How To Deal With Redundancy In Your 20s

Illustrated by Sydney Hass.
I have always been a firm believer that "Keep calm and carry on" is the most enraging and overused expression in the English language. I imagine it emblazoned on mugs and cross-stitched cushions in the homes of people who have never had to keep calm or carry on in their life.

Yet, a month ago, I found myself in a stuffy meeting room with a recruitment consultant, two weeks after being made redundant from my cosy job working on the website of a high-profile celebrity chef. After a grim 45 minutes, during which I was told that no one in their right mind would be hiring before at least the third week of January, the well-dressed and fresh-faced consultant slapped her thighs, stood up and casually said, “Oh well, these things happen. Keep calm and carry on!”

Her chipper smile stayed with me for the rest of the day while I wandered aimlessly around London – my adopted home city – trying on clothes that I knew I shouldn’t buy, for job interviews that I probably wouldn’t get until after Christmas, when I’d be two dress sizes too big to fit into any of them anyway.

After weeks of CV-tweaking, countless job applications, endless online job searches, a mental health crisis and too many glasses of wine, being told, effectively, to shut up and get on with it was the last thing I wanted to hear.

Redundancy is for grown-ups, and as an 11-year-old trapped in a 25-year-old’s body, it didn’t really fit in with my plans.

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Being made redundant in your 20s is ­– for want of a better word – weird. No one talks about it, because redundancy is reserved in our minds for people who have been in their job for two decades and who have families and mortgages. Redundancy is for grown-ups, and as an 11-year-old trapped in a 25-year-old’s body, it didn’t really fit in with my plans.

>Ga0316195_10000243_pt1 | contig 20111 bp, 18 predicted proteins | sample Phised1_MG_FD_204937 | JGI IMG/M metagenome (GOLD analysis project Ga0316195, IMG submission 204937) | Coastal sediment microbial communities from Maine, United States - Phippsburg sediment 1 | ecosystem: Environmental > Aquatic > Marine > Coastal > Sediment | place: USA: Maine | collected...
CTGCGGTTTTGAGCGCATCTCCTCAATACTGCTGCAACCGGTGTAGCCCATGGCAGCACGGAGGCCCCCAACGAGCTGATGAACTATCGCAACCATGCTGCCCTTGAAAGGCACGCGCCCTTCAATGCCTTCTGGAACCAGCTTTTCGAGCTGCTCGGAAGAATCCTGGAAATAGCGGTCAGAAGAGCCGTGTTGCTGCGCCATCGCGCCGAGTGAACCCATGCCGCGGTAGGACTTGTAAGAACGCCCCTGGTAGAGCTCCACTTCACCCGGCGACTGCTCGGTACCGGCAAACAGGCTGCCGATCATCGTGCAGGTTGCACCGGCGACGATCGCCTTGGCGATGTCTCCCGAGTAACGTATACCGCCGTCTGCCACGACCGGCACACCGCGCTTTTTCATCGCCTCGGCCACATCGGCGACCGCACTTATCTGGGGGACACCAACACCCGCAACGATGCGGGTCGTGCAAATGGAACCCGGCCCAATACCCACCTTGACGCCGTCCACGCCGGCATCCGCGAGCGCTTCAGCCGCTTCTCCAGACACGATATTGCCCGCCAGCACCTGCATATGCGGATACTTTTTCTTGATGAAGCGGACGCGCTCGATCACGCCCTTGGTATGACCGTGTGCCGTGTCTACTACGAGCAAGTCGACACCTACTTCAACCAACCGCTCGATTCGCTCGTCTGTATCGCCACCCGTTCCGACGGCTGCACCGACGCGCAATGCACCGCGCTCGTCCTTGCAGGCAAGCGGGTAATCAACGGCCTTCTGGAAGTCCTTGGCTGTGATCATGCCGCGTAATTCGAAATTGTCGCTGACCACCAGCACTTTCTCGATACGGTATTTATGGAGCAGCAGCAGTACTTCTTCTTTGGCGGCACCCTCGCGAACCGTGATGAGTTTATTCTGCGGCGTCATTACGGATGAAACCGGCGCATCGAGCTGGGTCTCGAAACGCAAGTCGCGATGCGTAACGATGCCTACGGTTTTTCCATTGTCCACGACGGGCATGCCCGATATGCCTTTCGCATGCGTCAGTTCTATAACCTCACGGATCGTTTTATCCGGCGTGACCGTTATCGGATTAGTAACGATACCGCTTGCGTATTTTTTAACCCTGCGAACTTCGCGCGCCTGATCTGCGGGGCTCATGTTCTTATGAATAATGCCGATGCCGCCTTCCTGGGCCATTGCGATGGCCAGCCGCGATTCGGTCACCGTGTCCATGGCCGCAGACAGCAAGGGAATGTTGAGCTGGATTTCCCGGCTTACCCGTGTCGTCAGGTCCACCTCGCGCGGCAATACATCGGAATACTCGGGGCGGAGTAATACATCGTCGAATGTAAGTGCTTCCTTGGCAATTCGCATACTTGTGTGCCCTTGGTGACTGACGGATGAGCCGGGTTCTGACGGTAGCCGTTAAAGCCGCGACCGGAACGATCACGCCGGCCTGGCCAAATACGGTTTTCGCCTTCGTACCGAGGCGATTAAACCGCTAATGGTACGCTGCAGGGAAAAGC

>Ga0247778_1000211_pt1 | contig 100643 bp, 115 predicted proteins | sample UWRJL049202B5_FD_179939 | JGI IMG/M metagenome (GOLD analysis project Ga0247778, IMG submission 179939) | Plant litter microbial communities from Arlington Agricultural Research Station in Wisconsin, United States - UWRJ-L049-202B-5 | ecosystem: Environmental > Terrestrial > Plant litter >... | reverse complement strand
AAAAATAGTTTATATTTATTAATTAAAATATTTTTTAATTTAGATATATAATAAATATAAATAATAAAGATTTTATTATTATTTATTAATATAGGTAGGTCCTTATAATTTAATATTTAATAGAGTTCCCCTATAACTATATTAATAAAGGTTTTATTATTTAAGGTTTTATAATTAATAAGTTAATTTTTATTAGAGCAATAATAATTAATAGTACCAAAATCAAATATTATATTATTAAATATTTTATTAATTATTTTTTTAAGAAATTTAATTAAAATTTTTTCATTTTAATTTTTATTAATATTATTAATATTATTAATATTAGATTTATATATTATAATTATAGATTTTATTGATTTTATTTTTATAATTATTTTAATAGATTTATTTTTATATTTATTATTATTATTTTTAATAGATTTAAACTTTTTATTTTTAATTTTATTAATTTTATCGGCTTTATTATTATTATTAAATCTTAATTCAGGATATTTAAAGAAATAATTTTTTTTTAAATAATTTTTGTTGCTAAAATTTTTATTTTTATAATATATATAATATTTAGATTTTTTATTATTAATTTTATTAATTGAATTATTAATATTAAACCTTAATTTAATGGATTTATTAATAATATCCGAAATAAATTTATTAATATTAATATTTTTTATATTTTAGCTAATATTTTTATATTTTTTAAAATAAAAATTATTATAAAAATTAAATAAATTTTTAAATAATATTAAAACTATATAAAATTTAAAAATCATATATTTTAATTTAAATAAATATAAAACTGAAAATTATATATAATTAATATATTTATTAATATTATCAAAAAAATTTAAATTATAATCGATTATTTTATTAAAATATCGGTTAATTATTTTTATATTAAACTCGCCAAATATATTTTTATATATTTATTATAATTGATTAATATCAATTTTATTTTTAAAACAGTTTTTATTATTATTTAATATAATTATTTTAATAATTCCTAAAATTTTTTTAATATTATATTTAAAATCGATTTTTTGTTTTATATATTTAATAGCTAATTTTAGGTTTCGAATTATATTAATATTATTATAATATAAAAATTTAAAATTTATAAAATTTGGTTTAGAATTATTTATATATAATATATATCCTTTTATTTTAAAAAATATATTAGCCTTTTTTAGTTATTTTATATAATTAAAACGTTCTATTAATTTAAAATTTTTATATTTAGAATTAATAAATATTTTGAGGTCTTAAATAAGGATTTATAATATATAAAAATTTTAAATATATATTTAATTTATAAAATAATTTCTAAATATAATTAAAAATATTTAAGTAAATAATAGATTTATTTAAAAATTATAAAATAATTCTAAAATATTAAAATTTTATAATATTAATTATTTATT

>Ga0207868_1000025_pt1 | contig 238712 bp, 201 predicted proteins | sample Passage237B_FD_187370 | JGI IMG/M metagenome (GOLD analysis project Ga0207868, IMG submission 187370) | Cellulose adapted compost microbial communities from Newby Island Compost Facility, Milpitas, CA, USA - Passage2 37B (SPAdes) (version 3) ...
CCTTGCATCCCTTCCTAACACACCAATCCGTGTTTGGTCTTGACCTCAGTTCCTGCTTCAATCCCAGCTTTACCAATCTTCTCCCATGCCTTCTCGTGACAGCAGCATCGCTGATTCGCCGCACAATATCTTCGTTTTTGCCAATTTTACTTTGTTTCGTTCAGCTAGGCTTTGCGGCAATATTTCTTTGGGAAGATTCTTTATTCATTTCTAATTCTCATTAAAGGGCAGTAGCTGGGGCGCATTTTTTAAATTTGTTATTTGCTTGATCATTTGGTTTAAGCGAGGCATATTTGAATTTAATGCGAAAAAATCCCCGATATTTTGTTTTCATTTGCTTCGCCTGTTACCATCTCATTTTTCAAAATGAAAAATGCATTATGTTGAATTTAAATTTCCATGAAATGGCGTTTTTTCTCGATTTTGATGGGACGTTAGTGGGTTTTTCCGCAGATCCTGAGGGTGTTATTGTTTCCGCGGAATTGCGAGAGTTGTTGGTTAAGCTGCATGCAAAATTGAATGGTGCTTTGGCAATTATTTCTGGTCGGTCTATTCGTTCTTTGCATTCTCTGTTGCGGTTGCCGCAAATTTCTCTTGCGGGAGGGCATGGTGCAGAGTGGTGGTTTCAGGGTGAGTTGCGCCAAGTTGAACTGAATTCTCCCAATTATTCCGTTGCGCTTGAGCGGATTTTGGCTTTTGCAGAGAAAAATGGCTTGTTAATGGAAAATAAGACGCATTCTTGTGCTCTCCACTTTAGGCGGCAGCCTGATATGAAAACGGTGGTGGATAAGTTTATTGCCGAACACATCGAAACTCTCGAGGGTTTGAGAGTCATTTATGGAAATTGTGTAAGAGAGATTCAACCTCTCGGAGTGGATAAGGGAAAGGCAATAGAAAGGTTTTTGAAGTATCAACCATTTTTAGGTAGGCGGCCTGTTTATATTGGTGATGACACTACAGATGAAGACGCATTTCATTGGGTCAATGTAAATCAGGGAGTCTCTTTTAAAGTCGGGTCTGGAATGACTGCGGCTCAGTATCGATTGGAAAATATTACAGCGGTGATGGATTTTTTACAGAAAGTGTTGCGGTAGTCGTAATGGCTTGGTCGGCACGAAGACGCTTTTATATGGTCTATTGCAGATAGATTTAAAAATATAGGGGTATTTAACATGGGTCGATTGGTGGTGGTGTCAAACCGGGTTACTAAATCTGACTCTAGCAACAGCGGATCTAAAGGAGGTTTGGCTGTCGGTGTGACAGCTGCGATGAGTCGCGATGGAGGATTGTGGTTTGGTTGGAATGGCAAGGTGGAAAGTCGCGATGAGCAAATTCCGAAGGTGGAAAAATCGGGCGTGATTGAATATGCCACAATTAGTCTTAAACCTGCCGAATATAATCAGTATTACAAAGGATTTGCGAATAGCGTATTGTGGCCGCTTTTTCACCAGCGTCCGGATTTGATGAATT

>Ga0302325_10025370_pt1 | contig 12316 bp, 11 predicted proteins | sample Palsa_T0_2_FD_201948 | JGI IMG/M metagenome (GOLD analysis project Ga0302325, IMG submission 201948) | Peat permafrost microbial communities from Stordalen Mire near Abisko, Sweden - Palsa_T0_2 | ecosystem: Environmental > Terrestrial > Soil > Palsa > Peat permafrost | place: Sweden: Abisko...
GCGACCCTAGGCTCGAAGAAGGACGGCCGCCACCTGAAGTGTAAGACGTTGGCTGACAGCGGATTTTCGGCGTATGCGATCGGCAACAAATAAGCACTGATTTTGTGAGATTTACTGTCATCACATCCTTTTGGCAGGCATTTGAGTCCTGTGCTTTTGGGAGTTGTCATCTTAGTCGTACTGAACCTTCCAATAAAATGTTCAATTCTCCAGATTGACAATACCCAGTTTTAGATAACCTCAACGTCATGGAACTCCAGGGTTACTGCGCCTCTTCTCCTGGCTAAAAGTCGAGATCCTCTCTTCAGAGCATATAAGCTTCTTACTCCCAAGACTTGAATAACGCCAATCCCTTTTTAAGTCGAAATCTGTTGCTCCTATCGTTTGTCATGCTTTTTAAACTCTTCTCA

With rent prices at an all-time high and jobs concentrated in major cities, having a contingency plan in case you’re made redundant isn’t always achievable. When you find yourself in a position where you have no stable income and zero chance of moving back to your parents’ in the middle of nowhere, where there are no jobs and no friends, it's easy to understand how people become depressed, even suicidal.

So how do you get through being made redundant unscathed? And how do you ensure that you make the most of the time off work while staying focused on the future?

Start by dealing with the practical problems that you won’t have the energy to tackle when you start to make progress on future plans. The biggest worry that accompanies redundancy is money, and your first task is to create a budget.
Budgeting is something that neither interests nor excites me, and I’m very much of the opinion that any potential savings are for spending. That said, you’ve got your redundancy payout in your account and you need to work out how long you can live off that before you’re in serious trouble. It doesn’t have to be a fancy spreadsheet with formulas and macros – it just has to be functional. Write down your expenses, allowing a chunk for extracurricular activities (e.g., going out with your friends on a Friday night because you haven’t spoken to anyone who’s not a recruitment consultant all week), and work out your timeframe. Once you’ve done this, you’ve set yourself a deadline and you are well on your way to dealing with redundancy like a boss.